Photographer Alec Soth captures the quirky and the queer, and it’s on display at the Everson
America is a vast place, and capturing it in new and unusual ways is beyond the grasp of many. Photographer Alec Soth gave it a shot (so to speak), and the results are on display at the Everson Museum of Art. From Here to There: Alec Soth’s America presents a large selection of Soth’s photos taken during the past 15 years in various locales: up and down the Mississippi River, near Niagara Falls, in Texas and Minnesota.
The show draws from various segments of Soth’s work, including his early photography and a project documenting movie theater facades in rural Texas, but the exhibit’s energy comes primarily from his storytelling, from narratives about everyday people far removed from Hollywood or professional sports or reality TV. The images don’t offer pat conclusions on life in the United States or pretend to define people’s lives. Instead, the vision is complex, offbeat, based on what Soth has found during his journeys around the country.
Again and again, his photos convey a sense of subjects without overreaching. People’s lives are complicated, and a single photo can’t begin to sum up an individual’s existence. Soth’s images often imply, suggest and challenge viewers to evaluate several possibilities.
Consider, for example, several photos from “Sleeping by the Mississippi,” the artist’s first major project and one created during road trips extending from Minnesota to New Orleans. Joshua, an inmate at Angola State Prison in Louisiana, appears with the word “Preacherman” sewn into his collar. We can speculate about why he’s in prison, whether he began practicing religion before or after incarceration, and other options.
Similarly, an image taken in Davenport, Iowa, portrays a mother and daughter who seem to be experiencing intense emotions. We don’t know if they are concerned about economic troubles or a relative’s health or another issue.
Those two images, like most of those hung at the Everson, were shot after Soth asked a person to pose for him. We weren’t privy to those conversations, but we can view their aftermath, and it’s clear that Soth isn’t operating with a negative view of his subjects. In particular, the photographer seems to have an affinity for people living in rural areas. An image of Charles, from Vasa, Minn., shows him holding toy airplanes in his hands and seems to suggest he’s an eccentric person. At the same time, there’s no hint of ridicule; the image simply shows the subject in a relaxed context.
Yes, questions do arise from time to time about the relationship between the photographer and his subjects. One image from the “Niagara” series depicts a couple, Michelle and James, naked in a motel room. The photo needs to be considered in the context of the series; the work isn’t intended to mock the couple’s body types or shock viewers. Ultimately, the image focuses on people’s need for intimacy.
Other images demonstrate Soth’s rejection of facile approaches in his work. A photo of Stacy, seen in South Plains, Texas, depicts her in the foreground and sheep, partially hidden by mist, in the background. It’s easy to view this piece as merely capturing a visual oddity, but there’s more going than just whimsy; the image touches on how we perceive the world around us.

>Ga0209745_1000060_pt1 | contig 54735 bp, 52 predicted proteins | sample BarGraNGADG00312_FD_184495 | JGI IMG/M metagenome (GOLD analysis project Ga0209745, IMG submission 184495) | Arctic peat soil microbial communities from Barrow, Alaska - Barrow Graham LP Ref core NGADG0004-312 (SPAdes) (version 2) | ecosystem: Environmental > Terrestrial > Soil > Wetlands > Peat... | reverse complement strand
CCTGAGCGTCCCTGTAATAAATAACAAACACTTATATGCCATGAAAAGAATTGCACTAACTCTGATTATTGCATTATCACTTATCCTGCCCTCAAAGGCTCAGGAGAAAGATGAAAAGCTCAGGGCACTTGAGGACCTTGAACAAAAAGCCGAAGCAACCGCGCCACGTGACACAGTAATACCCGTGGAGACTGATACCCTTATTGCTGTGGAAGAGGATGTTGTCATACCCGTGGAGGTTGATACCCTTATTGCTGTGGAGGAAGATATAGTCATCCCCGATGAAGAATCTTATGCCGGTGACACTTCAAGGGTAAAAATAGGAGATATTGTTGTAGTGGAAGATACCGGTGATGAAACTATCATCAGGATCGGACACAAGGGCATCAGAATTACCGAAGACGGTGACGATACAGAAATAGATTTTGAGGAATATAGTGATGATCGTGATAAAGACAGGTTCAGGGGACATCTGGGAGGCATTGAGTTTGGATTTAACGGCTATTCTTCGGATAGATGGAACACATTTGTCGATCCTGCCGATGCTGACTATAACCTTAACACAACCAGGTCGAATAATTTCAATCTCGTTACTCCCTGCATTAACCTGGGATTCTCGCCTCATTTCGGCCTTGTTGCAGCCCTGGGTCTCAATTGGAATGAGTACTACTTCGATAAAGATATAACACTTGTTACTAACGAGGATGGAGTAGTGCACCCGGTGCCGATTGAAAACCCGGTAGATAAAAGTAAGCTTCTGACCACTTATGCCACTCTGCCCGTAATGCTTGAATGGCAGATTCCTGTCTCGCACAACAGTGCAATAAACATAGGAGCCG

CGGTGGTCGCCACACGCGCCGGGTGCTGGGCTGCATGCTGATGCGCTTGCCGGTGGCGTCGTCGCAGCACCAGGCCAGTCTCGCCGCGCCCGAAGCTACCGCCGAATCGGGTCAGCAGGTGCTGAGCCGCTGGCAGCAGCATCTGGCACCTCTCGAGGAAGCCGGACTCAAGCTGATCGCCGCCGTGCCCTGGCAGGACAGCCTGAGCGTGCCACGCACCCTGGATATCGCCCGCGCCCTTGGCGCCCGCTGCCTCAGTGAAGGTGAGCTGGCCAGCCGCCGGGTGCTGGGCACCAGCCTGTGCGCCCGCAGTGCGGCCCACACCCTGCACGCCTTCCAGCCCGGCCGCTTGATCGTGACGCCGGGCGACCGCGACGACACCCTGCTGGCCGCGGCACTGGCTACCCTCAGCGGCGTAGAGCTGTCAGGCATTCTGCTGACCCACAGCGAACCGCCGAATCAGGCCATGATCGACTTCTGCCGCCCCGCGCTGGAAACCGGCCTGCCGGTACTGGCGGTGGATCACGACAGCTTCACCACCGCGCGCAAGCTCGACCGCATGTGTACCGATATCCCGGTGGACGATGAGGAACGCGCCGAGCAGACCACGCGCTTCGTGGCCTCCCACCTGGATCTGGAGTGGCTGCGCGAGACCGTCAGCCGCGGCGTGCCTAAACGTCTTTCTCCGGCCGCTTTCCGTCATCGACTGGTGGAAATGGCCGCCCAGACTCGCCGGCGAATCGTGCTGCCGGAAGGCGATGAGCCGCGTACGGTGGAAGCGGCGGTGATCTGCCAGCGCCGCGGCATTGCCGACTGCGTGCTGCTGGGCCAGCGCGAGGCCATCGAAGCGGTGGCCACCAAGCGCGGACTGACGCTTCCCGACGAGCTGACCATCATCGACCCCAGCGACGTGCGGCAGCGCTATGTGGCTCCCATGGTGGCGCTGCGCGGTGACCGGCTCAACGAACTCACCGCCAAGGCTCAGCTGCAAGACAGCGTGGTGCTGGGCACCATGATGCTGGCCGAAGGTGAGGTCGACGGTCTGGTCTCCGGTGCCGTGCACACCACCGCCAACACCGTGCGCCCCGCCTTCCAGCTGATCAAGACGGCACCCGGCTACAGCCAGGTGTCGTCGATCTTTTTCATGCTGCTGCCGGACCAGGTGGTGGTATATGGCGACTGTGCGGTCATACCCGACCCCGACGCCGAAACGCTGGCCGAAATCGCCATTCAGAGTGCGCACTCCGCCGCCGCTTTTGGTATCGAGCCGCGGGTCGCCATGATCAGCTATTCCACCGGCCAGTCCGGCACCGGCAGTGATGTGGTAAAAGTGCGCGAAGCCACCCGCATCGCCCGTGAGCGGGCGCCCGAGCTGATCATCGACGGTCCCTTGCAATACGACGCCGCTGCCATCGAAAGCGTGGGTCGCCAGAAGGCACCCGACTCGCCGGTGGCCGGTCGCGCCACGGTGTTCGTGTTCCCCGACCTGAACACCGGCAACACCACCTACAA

And the photos from “Broken Manual,” a project concentrating on monks, hermits, survivalists and separatists living apart from society, definitely don’t follow a script. In contrast with some of Soth’s other major projects, this series pays little attention to sense of place, instead delving into the human condition. There’s no sense that living in isolation, away from other people, creates Eden or anything close to it. Rather, the series suggests that many of the subjects leave society with personal baggage and don’t discard it through solicitude.
Indeed, an image of a naked man standing near a stream seems less than idyllic after viewing a swastika on his body. Yet, he’s hardly emblematic of the “Broken Manual” images. Other photos document where subjects live: in a truck, underground in a cave, in other sites. One of the exhibition’s best images portrays a monk in a forest, looking tiny as he stands among tall, tall trees. He looks lonely but comfortable, situated in an environment ideal for contemplation.
Having the “Broken Manual” images in the same exhibit as other series provides an in-depth look at Soth’s work, one made possible by a portfolio of more than 100 photos. There’s an opportunity to contrast photos from “Sleeping by the Mississippi” with images from “The Loneliest Man in Missouri.” In that project, Soth turned street shooter, creating most of the photos when the subjects were unaware they were being photographed.
And the large show certainly has individual images that stand out. Soth’s photo of Dynell, a store employee, in a Bemidji, Minn., convenience store, floods the room with light, giving the impression that the items on sale are more than mere objects. With Soth’s treatment they become icons. His panoramic shot of Niagara Falls provides a fresh look at a scene photographed and filmed many times before.
The Everson exhibit, the first full-length survey of Soth’s images shown in a United States museum, is a well-done retrospective. It presents a large array of photos, organizes them wisely, and lets connections among images arise within the flow of the exhibition. In addition, the show operates with restraint. There’s no claim, direct or indirect, that Soth’s images make a definitive statement on our society. His work provides a slice of life, a view of individuals mixed with exploration of relationships, culture and the notion of community.
From Here to There: Alec Soth’s America is on display through Jan. 16 at the Everson Museum, 401 Harrison St. The museum is open Tuesdays through Fridays and Sundays, noon to 5 p.m., and Saturdays, 10 a.m. to 5 p.m. For more information, call 474-4064.